On December 12, 2013, a hearing was held on Commonwealth's motion for summary judgment. On December 23, 2013, the trial court entered its " Order and Judgment" sustaining Commonwealth's motion for summary judgment. This appeal followed.

In three points on appeal, Metropolitan contends the trial court erred in granting summary judgment in favor of Commonwealth on Metropolitan's claims because there were genuine issues of material fact and Commonwealth was not entitled to summary judgment as a matter of law. We combine Point I and Point II for ease of analysis and find them to be meritorious.[3]

The issue for our determination is whether the trial court erred in granting

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summary judgment in favor of Commonwealth.[4]

Standard of Review

Our review of a trial court's grant of summary judgment is essentially de novo, and we view the record in the light most favorable to the party against whom judgment was entered. ITT Commercial Finance Corp. v. Mid-America Marine Supply Corp., 854 S.W.2d 371, 376 (Mo. banc 1993).

When the moving party is the defending party, as in this case, summary judgment is established where the defending party shows:

(1) facts that negate any one of the claimant's elements facts, (2) that the non-movant, after an adequate period of discovery, has not been able to produce, and will not be able to produce, evidence sufficient to allow the trier of fact to find the existence of any one of the claimant's elements, or (3) that there is no genuine dispute as to the existence of each of the facts necessary to support the movant's properly-pleaded affirmative defenses.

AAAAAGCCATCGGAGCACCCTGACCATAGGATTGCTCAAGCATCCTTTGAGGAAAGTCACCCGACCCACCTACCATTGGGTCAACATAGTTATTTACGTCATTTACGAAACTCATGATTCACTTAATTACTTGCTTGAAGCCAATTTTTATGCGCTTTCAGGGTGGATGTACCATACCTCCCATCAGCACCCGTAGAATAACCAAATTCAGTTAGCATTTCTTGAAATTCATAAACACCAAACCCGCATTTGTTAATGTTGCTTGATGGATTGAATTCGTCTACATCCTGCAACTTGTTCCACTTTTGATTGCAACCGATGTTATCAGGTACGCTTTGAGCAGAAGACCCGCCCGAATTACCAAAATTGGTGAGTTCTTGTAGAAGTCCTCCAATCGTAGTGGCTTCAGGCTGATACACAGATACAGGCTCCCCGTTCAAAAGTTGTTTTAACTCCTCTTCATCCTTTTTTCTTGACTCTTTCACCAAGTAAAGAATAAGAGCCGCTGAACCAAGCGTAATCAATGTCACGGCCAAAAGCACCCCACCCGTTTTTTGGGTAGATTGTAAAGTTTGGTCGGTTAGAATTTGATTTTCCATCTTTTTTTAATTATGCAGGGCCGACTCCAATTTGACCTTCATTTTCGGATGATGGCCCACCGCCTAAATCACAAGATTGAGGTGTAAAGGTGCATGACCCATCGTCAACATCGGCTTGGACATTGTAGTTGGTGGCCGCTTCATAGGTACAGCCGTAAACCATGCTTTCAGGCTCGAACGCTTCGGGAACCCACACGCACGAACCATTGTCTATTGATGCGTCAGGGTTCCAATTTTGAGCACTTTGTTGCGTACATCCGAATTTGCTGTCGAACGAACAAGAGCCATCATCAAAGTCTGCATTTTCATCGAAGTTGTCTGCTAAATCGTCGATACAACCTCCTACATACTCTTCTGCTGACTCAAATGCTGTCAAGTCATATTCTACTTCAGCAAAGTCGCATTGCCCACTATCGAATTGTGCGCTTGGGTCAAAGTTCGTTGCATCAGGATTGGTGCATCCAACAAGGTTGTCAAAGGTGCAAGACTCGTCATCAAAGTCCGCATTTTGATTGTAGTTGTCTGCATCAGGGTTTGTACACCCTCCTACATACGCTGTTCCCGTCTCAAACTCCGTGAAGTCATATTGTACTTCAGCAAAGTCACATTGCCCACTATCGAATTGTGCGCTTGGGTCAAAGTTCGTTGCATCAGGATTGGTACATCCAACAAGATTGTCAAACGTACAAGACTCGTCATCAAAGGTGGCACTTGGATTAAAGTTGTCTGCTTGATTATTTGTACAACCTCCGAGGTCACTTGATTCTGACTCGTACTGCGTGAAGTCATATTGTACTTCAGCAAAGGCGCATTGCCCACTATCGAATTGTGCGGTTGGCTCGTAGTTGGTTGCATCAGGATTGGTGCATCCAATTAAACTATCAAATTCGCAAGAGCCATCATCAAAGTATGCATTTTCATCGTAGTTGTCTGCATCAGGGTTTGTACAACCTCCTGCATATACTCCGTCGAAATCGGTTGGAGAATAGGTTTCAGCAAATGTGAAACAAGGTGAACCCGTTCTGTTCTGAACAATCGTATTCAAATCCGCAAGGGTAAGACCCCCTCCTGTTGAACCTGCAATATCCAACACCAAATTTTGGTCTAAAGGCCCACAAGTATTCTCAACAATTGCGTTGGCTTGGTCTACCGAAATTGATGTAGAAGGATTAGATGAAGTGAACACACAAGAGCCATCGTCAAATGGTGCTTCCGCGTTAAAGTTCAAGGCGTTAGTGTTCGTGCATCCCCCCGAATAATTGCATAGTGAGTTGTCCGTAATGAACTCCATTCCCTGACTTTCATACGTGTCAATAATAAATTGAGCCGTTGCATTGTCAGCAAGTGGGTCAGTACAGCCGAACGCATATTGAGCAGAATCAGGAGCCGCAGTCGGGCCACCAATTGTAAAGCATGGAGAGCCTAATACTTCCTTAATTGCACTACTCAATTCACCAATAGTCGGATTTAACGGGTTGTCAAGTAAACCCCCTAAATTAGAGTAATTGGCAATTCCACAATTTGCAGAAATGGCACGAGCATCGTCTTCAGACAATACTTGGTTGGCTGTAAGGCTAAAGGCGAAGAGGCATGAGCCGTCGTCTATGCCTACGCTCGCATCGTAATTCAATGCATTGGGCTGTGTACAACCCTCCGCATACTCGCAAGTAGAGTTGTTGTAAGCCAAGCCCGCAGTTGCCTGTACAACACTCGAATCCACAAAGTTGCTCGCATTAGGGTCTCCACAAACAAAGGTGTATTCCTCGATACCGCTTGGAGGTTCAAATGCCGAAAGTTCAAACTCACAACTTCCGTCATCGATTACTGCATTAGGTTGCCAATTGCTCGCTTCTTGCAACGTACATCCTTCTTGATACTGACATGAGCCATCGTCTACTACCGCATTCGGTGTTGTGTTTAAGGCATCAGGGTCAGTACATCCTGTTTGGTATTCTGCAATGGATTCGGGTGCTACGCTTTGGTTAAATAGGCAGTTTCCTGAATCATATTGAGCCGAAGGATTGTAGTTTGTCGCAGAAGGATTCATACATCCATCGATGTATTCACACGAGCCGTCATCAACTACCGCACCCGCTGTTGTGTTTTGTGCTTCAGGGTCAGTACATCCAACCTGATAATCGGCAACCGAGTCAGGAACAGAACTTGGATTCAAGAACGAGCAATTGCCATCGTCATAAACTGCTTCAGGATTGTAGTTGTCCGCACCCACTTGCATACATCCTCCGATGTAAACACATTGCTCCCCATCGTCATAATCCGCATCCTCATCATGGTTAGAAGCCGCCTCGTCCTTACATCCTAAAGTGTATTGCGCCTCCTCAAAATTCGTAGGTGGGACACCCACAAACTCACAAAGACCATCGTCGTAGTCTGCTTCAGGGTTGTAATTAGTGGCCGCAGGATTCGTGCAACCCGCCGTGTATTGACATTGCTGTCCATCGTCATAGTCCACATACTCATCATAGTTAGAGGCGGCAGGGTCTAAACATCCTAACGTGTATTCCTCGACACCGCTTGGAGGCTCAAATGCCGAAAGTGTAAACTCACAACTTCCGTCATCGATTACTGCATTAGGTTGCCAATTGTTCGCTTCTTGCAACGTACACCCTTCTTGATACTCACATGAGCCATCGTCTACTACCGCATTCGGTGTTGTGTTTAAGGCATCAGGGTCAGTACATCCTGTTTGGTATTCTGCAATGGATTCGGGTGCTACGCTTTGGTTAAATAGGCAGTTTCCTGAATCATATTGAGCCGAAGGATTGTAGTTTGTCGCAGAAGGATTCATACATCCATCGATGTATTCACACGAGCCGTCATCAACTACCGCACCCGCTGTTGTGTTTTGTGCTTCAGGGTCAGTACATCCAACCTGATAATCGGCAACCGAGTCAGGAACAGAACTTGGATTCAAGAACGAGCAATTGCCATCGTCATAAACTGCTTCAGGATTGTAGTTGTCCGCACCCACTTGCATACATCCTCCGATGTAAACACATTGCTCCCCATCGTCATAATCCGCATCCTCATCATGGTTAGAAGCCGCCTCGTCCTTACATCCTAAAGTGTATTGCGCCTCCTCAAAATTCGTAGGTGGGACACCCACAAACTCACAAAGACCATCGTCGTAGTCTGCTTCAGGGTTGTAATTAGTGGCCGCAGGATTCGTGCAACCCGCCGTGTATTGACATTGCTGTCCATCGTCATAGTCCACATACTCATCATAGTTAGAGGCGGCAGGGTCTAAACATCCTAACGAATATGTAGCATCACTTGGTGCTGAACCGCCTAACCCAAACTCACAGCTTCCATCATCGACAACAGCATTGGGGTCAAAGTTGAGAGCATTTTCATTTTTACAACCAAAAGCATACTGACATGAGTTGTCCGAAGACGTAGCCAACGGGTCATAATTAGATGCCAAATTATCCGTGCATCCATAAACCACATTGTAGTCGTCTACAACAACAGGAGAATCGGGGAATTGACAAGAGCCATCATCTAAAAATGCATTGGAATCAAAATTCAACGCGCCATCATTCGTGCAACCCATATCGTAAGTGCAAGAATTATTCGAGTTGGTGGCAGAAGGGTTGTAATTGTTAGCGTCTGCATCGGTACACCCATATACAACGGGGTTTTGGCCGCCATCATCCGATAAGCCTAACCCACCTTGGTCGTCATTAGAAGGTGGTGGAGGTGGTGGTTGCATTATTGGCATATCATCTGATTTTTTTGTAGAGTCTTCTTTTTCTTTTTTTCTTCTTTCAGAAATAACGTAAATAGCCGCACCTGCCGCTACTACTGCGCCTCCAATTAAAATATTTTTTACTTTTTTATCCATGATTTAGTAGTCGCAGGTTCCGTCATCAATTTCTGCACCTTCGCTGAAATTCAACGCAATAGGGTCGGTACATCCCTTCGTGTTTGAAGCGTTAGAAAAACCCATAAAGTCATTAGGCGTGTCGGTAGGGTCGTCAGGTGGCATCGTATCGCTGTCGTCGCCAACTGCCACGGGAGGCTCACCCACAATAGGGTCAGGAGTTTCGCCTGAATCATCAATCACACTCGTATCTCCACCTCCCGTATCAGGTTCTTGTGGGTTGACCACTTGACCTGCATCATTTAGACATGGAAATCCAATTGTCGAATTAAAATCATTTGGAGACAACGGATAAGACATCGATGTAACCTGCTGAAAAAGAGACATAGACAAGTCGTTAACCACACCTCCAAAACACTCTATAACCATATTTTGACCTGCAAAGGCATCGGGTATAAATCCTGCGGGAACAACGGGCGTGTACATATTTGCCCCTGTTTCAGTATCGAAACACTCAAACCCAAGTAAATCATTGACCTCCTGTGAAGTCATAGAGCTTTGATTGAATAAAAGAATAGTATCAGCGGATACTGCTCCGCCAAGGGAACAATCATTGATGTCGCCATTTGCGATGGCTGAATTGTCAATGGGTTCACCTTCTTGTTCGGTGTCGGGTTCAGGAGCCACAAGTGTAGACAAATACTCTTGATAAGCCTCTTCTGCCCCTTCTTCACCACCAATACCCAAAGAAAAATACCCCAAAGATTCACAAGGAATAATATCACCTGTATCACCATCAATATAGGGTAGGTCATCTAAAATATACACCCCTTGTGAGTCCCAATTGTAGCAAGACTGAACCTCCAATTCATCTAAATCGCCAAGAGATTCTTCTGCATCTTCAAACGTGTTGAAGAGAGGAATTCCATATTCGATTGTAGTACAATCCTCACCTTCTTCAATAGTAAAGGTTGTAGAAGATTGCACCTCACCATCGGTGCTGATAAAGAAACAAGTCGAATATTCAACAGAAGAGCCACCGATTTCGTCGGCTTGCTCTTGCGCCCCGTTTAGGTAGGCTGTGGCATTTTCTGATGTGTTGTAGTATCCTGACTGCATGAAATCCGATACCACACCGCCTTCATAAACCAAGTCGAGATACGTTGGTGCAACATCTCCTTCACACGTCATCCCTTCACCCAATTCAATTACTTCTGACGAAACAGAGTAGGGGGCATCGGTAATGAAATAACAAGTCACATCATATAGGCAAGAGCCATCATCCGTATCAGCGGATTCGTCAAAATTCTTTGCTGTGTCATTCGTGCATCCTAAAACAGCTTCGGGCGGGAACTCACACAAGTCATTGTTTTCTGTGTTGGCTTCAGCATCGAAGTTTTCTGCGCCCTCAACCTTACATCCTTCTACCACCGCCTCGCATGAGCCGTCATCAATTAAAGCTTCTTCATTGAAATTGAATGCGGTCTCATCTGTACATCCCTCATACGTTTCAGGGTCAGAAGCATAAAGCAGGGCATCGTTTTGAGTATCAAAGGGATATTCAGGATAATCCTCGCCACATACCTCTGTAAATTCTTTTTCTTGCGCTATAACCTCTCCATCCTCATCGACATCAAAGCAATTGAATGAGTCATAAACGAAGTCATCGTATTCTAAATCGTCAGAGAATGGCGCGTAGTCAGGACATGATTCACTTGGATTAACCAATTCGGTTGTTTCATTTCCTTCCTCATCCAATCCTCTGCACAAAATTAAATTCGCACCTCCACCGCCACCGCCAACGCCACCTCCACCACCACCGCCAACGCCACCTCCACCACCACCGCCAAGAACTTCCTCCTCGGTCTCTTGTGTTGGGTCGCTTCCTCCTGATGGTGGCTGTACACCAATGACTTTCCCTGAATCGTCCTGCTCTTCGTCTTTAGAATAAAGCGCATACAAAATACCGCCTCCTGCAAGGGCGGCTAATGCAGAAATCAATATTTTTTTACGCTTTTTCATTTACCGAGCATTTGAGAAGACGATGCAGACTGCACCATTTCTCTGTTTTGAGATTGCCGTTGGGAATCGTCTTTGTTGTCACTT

Id. at 381 (emphasis in original).

Once the movant has made " a prima facie showing that there are no genuine issues of material fact and that movant is entitled to judgment as a matter of law," the burden shifts to the non-movant to show that one or more of the material facts shown by movant not to be in dispute, is actually genuinely disputed. Id. " The non-movant may not rest upon the allegations and denials of the pleadings, but rather must use affidavits, depositions, answers to interrogatories, or admissions on file to show the existence of a genuine issue for trial." Crow v. Crawford & Co., 259 S.W.3d 104, 113 (Mo.App. E.D. 2008). " A genuine dispute is one that is real, not merely argumentative, frivolous, or imaginary." Id.

" The key to summary judgment is the undisputed right to judgment as a matter of law; not simply the absence of a fact question." ITT Commercial Finance Corp., 854 S.W.2d at 380. Summary judgment must still be denied if all of the uncontroverted " factual assertions are not sufficient to entitle the movant to judgment as a matter of law." Jordan v. Peet, 409 S.W.3d 553, 558 (Mo.App. W.D. 2013). " Summary judgment should not be granted unless evidence could not support any reasonable inference for the non-movant[]" by which non-movant could state, as applicable, a claim or defense. Grissom v. First Nat'l. Ins. Agency, 364 S.W.3d 728, 735 (Mo.App. S.D. 2012) (internal quotation and citation omitted).

A legal conclusion brandished as a statement of fact must be disregarded in evaluating a motion for summary judgment, even if that statement is admitted by non-movant. Jordan, 409 S.W.3d at 558-61.

Applying these principles, we must first determine whether movant, Commonwealth, submitted a statement of uncontroverted material facts that entitled Commonwealth to judgment as a matter of law. If the answer to that question is in the negative, then Commonwealth did not satisfy its initial burden, and summary judgment should not have been granted.